By Jodi Belgard
NATCHEZ, Miss. — Humana’s volunteer network has teamed with a Natchez resident to help him achieve his goal of establishing one or more community gardens in his city.
“It’s all just kind of snowballed,” David Baity said.
He didn’t intend to create a community garden – and certainly not 10 community gardens, which is now his plan.
“I had read in the paper (the Natchez Democrat) about Humana’s initiative and what they’re doing in Natchez,” Baity said.
Humana has been working in Natchez’s Adams County for more than a year with the goal to create a healthier community. The Humana 2020 initiative intends to help Adams County become 20 percent healthier by 2020, and it places special focus on Type 2 diabetes, heart disease and obesity – all of which are health issues that could be mitigated by easy access to fresh food.
Humana and its volunteer network have agreed to work with Baity to get his community gardens growing.
“One way our associates can help Humana achieve this goal is through volunteerism and community involvement,” Humana Associate Well-being Consultant Leslie Clements said. “And the Community Garden project provides an excellent opportunity for our associates to work with the people that live in the Natchez community on a project that will directly improve their health.”
Baity’s mission has been bolstered by meetings with Mayor Butch Brown, Humana representatives and locals who share the same ideals.
What was once one man’s search for a home garden is now a full-on community effort to give residents access to fresh, local produce.
Humana’s volunteer network will help Baity establish a non-profit organization, a venture about which he otherwise wouldn’t know much about.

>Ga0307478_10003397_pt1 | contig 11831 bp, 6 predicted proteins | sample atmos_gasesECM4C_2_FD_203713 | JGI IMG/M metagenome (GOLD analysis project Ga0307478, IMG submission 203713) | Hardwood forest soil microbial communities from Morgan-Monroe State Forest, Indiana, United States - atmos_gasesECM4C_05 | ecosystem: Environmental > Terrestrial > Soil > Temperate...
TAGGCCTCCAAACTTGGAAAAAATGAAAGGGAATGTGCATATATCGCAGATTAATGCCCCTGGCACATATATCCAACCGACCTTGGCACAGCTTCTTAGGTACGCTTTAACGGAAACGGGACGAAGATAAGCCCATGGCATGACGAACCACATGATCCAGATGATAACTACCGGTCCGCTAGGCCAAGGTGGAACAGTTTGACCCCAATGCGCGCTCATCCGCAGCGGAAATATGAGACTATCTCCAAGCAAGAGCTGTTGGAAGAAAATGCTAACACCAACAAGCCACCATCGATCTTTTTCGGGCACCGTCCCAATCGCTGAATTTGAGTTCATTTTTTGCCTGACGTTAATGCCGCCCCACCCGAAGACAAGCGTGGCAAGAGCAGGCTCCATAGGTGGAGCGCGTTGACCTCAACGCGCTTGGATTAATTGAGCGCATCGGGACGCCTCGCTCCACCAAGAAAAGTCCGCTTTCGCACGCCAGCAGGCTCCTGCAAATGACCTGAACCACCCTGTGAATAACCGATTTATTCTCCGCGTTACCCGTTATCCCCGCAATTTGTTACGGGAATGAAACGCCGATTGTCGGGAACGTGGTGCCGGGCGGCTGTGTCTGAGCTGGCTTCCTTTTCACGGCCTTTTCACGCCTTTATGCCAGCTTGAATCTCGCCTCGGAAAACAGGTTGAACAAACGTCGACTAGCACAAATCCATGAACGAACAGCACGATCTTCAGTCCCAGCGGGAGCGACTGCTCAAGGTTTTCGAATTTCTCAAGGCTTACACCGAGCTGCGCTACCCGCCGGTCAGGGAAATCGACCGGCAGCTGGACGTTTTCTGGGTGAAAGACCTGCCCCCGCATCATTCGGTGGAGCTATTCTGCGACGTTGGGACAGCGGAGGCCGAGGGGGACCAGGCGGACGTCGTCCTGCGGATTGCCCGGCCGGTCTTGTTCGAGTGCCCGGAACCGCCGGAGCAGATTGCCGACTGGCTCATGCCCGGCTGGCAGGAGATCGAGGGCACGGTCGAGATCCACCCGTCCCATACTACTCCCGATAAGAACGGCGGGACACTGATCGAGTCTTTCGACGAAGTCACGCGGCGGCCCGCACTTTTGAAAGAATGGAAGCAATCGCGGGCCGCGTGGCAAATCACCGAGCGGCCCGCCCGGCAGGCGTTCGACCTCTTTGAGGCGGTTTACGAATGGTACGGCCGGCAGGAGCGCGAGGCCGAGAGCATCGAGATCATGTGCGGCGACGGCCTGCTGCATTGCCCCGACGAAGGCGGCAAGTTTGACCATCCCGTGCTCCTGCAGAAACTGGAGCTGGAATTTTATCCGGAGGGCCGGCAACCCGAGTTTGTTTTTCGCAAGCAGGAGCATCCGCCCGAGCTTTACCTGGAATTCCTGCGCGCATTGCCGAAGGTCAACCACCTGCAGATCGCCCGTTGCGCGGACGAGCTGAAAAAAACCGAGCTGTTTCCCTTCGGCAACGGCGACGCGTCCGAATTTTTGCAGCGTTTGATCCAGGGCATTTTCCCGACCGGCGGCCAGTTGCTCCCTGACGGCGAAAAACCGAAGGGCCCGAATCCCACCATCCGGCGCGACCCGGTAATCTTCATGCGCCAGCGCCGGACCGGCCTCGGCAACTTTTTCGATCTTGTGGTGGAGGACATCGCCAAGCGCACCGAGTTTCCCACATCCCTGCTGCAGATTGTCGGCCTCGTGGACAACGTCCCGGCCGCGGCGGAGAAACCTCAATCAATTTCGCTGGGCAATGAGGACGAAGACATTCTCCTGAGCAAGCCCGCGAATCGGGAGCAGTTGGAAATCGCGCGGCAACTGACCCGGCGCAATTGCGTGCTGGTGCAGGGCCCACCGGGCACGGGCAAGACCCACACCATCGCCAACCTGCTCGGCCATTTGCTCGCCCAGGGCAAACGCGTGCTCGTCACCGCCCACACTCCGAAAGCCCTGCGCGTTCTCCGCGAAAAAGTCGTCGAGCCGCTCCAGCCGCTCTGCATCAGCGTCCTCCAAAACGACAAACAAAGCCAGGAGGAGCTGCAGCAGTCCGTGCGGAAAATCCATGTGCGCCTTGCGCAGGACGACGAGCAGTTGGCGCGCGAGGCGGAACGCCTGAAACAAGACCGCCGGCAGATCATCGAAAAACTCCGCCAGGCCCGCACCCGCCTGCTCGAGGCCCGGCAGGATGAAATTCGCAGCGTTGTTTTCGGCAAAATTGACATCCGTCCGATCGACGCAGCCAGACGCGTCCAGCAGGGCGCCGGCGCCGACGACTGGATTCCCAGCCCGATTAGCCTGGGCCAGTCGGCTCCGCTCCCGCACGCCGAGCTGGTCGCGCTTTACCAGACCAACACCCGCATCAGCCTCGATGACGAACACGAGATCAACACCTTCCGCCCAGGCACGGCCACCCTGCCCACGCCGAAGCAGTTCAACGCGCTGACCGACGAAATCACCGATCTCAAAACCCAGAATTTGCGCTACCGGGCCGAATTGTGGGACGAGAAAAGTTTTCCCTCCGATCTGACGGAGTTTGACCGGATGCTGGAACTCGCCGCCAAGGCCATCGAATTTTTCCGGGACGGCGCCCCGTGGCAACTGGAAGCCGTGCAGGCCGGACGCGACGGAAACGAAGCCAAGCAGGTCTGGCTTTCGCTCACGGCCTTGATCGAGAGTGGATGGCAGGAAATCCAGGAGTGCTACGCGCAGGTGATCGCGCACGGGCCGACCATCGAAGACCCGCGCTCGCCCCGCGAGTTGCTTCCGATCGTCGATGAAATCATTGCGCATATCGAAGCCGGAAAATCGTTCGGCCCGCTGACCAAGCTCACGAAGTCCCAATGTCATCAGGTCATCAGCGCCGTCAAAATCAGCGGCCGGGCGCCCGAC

“This project is giving our associates a chance to put their professional talents to use through skills-based volunteerism, a growing area of interest among Humana associates who want to share their expertise in the areas of strategic planning, clinical and legal knowledge, marketing, resource development, finance and more,” Clements said.
Baity said Natchez has some surplus land that should be considered for the gardens. A non-profit status would allow the city to donate those surplus parcels to Baity’s cause.
“The city does own property,” Brown said. “I would be very much in favor of (donating land). We have lots of abandoned properties – several places throughout the city – where we could build community gardens with the agreement that a non-profit maintains it. We have the ability to do that.”
Clements said working with Natchez residents to create a community garden aligns with Humana’s greater goal in Adams County.
“This not only enables Humana to demonstrate a holistic partnership of our time, talent, and treasure with the Natchez community, but it also gives our associates a chance to develop their own sense of purpose, an important and meaningful aspect of well-being,” Clements said.